Direct Address Commas


With our Direct Address Commas lesson plan, students learn about using commas for direct address, when using yes/no, and more.

Included with this lesson are some adjustments or additions that you can make if you’d like, found in the “Options for Lesson” section of the Classroom Procedure page. One of the optional additions to the lesson activity is to have students create a poster using their sentences, adding pictures as needed.

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What our Direct Address Commas lesson plan includes

Lesson Objectives and Overview: Direct Address Commas teaches students how to use commas correctly for a direct address. At the end of the lesson, students will be able to use a comma to set off the words yes and no, to set off a tag question from the rest of the sentence, and to indicate direct address. This lesson is for students in 5th grade.

Classroom Procedure

Every lesson plan provides you with a classroom procedure page that outlines a step-by-step guide to follow. You do not have to follow the guide exactly. The guide helps you organize the lesson and details when to hand out worksheets. It also lists information in the green box that you might find useful. You will find the lesson objectives, state standards, and number of class sessions the lesson should take to complete in this area. In addition, it describes the supplies you will need as well as what and how you need to prepare beforehand. To prepare for this lesson ahead of time, you can pair students for the activity and copy the handouts.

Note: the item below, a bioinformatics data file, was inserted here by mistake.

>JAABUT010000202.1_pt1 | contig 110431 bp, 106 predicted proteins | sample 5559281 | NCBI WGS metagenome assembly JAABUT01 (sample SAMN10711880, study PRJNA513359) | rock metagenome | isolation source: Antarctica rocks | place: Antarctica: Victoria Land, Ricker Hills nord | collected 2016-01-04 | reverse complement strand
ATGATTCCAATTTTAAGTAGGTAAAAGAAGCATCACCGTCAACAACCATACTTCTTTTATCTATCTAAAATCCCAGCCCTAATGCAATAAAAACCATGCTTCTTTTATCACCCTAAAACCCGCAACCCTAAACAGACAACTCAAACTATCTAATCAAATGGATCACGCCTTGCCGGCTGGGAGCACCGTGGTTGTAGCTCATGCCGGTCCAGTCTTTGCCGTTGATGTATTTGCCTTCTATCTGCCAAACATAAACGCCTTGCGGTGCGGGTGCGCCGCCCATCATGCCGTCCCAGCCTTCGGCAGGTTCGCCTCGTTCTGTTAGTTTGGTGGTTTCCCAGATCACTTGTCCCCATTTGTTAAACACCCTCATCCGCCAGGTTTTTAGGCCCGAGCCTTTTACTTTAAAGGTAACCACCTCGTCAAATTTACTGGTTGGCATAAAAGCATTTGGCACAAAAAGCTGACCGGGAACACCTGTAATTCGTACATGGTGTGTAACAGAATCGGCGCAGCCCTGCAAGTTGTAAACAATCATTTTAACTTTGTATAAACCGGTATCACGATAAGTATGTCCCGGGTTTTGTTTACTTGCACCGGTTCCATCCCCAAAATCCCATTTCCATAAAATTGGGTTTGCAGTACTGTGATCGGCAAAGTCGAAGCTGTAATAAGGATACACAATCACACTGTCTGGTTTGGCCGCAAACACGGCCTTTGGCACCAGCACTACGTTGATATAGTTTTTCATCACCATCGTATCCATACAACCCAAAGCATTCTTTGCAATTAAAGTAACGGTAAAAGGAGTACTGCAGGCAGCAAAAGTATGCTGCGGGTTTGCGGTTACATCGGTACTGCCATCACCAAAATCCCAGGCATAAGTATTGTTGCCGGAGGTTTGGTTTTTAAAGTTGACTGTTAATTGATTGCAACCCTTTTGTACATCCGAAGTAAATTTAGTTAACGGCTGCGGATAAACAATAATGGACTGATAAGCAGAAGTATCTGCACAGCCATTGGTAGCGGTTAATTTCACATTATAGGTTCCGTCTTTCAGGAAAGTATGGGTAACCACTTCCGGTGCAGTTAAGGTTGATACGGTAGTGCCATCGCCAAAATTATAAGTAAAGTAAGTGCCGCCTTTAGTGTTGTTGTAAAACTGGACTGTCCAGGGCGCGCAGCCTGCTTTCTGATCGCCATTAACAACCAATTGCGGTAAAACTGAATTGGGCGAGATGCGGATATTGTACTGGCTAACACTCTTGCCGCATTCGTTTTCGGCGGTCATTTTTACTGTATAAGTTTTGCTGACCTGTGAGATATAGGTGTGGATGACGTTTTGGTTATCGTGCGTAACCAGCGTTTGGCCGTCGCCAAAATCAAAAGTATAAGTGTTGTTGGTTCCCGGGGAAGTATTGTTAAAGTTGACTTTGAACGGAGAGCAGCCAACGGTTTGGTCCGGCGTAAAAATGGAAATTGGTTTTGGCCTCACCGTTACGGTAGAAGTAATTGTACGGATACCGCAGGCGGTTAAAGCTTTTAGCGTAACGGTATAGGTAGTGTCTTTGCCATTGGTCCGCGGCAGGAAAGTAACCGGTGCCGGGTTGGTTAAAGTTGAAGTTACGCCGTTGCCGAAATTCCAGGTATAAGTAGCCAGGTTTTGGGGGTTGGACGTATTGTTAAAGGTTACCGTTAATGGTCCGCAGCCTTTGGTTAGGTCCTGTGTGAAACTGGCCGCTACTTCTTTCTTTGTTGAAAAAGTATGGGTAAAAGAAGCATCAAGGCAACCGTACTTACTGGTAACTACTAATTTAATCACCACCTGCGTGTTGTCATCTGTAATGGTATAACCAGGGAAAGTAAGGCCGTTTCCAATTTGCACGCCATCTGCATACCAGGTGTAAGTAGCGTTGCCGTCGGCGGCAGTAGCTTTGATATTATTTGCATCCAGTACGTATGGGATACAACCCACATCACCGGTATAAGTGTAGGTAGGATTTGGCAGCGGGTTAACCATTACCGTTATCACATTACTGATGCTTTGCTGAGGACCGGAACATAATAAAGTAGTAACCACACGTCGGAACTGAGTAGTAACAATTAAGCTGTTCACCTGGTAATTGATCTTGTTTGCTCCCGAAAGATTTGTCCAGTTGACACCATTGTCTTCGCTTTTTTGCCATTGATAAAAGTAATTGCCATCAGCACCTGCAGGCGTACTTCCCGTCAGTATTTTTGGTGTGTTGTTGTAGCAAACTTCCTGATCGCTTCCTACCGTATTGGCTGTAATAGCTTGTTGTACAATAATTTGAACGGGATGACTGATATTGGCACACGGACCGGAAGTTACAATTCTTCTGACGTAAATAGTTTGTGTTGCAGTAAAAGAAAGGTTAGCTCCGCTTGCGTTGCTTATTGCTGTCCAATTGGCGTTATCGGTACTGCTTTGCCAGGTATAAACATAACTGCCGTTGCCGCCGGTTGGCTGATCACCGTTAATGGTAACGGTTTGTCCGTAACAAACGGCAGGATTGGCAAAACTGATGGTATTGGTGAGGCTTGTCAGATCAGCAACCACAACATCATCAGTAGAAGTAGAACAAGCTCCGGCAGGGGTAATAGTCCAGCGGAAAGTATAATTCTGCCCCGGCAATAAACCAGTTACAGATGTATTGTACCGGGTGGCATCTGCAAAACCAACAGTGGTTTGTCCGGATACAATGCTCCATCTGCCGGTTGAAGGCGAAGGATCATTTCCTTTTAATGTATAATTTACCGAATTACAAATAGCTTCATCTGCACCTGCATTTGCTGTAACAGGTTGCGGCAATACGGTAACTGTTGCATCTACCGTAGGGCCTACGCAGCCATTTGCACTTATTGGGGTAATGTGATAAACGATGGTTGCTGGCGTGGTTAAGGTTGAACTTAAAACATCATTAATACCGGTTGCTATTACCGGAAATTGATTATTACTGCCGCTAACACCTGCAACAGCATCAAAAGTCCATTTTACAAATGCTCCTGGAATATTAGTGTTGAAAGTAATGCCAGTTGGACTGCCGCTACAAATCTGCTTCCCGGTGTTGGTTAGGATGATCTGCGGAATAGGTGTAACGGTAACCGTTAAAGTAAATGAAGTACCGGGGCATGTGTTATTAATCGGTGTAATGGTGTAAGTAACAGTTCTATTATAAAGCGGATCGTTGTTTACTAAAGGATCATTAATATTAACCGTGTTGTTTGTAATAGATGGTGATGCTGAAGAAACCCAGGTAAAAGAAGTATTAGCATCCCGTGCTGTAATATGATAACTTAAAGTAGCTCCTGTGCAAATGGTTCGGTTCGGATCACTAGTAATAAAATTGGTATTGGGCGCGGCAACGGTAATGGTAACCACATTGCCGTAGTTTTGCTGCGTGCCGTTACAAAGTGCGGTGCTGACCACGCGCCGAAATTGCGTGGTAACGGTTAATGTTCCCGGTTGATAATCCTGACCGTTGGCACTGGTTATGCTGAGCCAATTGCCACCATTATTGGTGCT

Options for Lesson

Included with this lesson is an “Options for Lesson” section that lists a number of suggestions for activities to add to the lesson or substitutions for the ones already in the lesson. One optional addition to the lesson activity is to have students create a poster using their sentences, adding pictures as needed; you can also include additional names and words to make the activity longer. An optional addition to the lesson is to use current reading content or other texts and have students identify direct addresses, yes/no statements, and more. Students can also create a quiz for other students to complete. You can also hold a “Direct Address and Other Commas Bee,” where you read sentences aloud and have teams of students guess the placement of the comma. Finally, you can have students speak aloud during their normal conversations and say the word “comma” out loud after each direct address name, yes/no statement, and wherever else they’re needed.

Teacher Notes

The teacher notes page includes a paragraph with additional guidelines and things to think about as you begin to plan your lesson. This page also includes lines that you can use to add your own notes as you’re preparing for this lesson.


Using Commas for Direct Address and More

The Direct Address Commas lesson plan includes three content pages. The lesson begins by reminding students that they’ve already learned many comma rules. When you speak aloud, you don’t say the word comma, but you do pause. This lesson covers some additional comma rules related to direct address commas, yes/no statements, and more.

Direct Address

When you talk to someone or address them by name, you pause when you say their name, wherever it is in a sentence. When you write statements or questions using a direct address, you need to use a comma. If you’re speaking to a parent, you might say Mom, can I have a piece of cake? Note the comma in that question after the word Mom. The lesson includes other examples as well.